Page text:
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Exp Ther Med. 2018 Sep;16(3):2108-2118. doi: 10.3892/etm.2018.6403. Epub 2018 Jul 4.

Preliminary study on the effect of brazilin on biofilms of Staphylococcus aureus.

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Department of Clinical Laboratory, The Affiliated Hospital of Zunyi Medical University, Zunyi, Guizhou 563000, P.R. China.
Department of Clinical Laboratory, School of Laboratory Medicine, Zunyi Medical University, Zunyi, Guizhou 563003, P.R. China.
Department of Pharmacy, The Affiliated Hospital of Zunyi Medical University, Zunyi, Guizhou 563000, P.R. China.


Biofilms significantly enhance antibiotic resistance by inhibiting penetration of antibiotics and are shielded from the immune system via the formation of an extracellular polymeric matrix. Innovative and novel approaches are required for the inhibition of biofilm formation and treatment of biofilm-associated infectious diseases. In the current study, a biofilm model of Staphylococcus aureus was established in vitro to explore inhibitory effects of brazilin (BN) on biofilm formation and to evaluate damaging effects of BN in the presence and absence of vancomycin (VCM) on the biofilm. Antibiofilm-infection mechanisms of BN were observed. In these experiments, the clinical strain of S. aureus C-4-4 was isolated for biofilm formation. Crystal violet staining and fluorescence microscopy revealed that BN inhibited biofilm formation in vitro and the best effect was observed with two times the minimum inhibitory concentration of BN following 48 h incubation. Additionally, the results demonstrated that BN in combination with VCM enhanced the damage to biofilms, whereas VCM alone did not. The results of the reverse transcription-quantitative polymerase chain reaction analyses demonstrated that BN downregulated gene expression of intercellular adhesion (ica)A and upregulated icaR and the quorum-sensing (QS) system regulator accessory gene regulator A. In summary, BN inhibited S. aureus biofilm formation and destroyed biofilms, while simultaneously increasing permeability to VCM. BN was able to reduce production of the extracellular polymeric matrix and inhibited the QS system. These results support the use of BN as a novel drug and treatment strategy for S. aureus biofilm-associated infections.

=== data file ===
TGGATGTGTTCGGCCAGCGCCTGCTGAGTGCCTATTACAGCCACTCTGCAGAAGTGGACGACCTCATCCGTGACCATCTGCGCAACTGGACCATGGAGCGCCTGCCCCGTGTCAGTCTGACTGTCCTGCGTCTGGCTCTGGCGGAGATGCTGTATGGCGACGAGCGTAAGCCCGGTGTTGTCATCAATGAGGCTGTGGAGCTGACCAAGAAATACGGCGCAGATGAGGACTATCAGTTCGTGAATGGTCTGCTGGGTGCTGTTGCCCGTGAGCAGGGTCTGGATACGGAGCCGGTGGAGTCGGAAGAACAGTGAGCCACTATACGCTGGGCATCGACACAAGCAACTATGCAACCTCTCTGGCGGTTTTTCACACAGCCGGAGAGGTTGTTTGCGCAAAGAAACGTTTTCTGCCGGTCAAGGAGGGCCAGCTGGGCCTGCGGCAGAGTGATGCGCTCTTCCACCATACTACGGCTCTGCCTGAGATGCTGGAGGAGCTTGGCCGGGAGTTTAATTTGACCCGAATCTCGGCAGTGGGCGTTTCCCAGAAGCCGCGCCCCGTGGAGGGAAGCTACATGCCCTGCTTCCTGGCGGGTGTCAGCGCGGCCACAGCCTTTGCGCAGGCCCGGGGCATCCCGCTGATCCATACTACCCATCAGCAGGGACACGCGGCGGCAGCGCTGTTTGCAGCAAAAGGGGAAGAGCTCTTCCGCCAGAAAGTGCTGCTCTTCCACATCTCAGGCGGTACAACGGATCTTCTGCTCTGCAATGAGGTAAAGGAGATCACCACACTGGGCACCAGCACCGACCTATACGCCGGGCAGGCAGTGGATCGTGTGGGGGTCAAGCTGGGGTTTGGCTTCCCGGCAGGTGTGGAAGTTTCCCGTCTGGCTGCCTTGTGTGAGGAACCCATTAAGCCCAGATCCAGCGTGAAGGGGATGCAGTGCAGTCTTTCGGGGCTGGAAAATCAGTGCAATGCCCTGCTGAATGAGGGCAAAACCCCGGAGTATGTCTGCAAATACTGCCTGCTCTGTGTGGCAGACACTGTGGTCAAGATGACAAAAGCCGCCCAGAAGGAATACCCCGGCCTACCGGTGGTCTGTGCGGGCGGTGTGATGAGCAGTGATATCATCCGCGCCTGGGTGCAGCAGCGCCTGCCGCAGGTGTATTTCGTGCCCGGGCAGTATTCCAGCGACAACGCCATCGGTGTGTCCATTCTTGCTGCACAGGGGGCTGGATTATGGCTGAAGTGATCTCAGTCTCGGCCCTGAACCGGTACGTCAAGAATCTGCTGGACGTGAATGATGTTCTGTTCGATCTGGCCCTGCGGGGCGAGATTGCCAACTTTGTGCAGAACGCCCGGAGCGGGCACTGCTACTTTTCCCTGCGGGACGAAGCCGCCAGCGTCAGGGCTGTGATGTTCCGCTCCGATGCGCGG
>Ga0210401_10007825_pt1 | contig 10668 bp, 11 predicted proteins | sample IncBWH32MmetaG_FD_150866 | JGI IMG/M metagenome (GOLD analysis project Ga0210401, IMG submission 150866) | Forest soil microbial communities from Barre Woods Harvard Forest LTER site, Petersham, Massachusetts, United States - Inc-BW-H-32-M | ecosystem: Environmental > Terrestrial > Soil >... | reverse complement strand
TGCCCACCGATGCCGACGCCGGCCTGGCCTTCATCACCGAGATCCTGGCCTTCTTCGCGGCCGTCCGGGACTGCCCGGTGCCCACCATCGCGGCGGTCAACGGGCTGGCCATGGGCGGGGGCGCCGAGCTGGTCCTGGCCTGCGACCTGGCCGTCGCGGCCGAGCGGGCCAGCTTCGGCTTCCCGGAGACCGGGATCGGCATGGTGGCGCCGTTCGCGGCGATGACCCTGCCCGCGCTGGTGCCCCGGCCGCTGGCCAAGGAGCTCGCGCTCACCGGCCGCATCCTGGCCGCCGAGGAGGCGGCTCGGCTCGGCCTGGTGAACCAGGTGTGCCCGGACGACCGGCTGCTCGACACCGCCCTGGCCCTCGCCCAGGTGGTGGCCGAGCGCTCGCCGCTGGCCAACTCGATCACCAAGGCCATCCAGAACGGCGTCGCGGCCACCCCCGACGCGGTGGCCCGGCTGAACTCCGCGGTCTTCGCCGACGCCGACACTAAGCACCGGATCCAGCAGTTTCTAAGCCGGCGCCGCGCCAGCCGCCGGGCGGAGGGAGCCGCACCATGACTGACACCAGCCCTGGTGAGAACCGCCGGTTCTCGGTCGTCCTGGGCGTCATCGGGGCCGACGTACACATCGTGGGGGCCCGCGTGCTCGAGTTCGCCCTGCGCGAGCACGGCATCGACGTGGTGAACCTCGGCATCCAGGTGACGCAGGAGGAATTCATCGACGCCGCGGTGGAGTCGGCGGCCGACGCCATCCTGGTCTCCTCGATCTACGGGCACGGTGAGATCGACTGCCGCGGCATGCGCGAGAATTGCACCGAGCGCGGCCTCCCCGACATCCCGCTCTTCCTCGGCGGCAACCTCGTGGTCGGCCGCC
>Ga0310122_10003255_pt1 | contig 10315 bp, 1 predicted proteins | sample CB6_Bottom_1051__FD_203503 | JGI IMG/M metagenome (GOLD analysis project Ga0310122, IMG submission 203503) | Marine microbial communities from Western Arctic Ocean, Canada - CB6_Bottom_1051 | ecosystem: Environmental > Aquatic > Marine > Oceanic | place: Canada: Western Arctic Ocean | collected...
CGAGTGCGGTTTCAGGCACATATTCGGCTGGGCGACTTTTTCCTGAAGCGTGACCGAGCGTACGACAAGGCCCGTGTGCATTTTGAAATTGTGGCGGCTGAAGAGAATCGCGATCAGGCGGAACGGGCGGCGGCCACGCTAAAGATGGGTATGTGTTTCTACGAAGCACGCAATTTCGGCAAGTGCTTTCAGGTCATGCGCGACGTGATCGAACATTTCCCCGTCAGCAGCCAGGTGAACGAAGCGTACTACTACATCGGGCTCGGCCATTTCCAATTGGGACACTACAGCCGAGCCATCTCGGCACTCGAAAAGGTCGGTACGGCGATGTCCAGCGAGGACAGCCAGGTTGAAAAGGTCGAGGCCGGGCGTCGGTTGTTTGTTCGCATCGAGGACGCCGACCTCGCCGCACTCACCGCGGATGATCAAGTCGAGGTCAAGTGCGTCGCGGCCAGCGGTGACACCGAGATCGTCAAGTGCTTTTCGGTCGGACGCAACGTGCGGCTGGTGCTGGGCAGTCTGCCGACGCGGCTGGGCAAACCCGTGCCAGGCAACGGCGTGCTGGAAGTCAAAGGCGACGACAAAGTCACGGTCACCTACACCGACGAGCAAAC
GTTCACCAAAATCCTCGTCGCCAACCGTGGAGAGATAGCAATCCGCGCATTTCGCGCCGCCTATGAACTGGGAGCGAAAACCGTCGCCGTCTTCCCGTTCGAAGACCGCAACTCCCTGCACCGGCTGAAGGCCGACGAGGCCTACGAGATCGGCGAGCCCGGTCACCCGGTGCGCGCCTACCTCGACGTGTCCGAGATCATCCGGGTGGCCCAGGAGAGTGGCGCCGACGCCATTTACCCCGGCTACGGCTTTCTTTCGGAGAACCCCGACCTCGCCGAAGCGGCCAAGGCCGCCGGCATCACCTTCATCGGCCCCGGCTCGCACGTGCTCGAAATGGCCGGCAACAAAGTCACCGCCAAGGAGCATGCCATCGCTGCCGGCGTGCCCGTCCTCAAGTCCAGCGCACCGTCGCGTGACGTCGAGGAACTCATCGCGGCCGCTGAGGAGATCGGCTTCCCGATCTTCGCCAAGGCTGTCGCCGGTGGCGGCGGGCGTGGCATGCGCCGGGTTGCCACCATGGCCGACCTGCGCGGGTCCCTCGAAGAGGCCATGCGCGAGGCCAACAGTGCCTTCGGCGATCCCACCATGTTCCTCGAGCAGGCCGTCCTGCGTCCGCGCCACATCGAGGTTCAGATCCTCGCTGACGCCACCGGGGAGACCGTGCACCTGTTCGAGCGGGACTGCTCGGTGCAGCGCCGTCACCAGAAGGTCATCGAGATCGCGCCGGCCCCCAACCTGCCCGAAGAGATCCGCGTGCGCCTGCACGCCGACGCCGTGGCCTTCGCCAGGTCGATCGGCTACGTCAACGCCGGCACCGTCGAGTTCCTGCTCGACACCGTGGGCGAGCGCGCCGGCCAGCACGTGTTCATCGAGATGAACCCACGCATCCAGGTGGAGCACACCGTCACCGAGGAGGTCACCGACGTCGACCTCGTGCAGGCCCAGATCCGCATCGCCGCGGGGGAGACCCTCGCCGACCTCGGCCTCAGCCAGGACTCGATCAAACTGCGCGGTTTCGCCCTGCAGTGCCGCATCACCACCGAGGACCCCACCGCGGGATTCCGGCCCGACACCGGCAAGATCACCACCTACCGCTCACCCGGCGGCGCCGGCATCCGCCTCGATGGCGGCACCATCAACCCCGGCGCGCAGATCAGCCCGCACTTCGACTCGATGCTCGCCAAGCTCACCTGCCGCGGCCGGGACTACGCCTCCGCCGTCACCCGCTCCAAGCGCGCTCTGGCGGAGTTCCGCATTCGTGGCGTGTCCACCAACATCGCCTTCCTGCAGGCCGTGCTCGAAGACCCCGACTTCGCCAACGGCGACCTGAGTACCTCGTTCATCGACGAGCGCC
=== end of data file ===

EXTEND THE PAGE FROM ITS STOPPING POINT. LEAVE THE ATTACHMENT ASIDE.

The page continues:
Staphylococcus aureus; biofilm; brazilin; vancomycin

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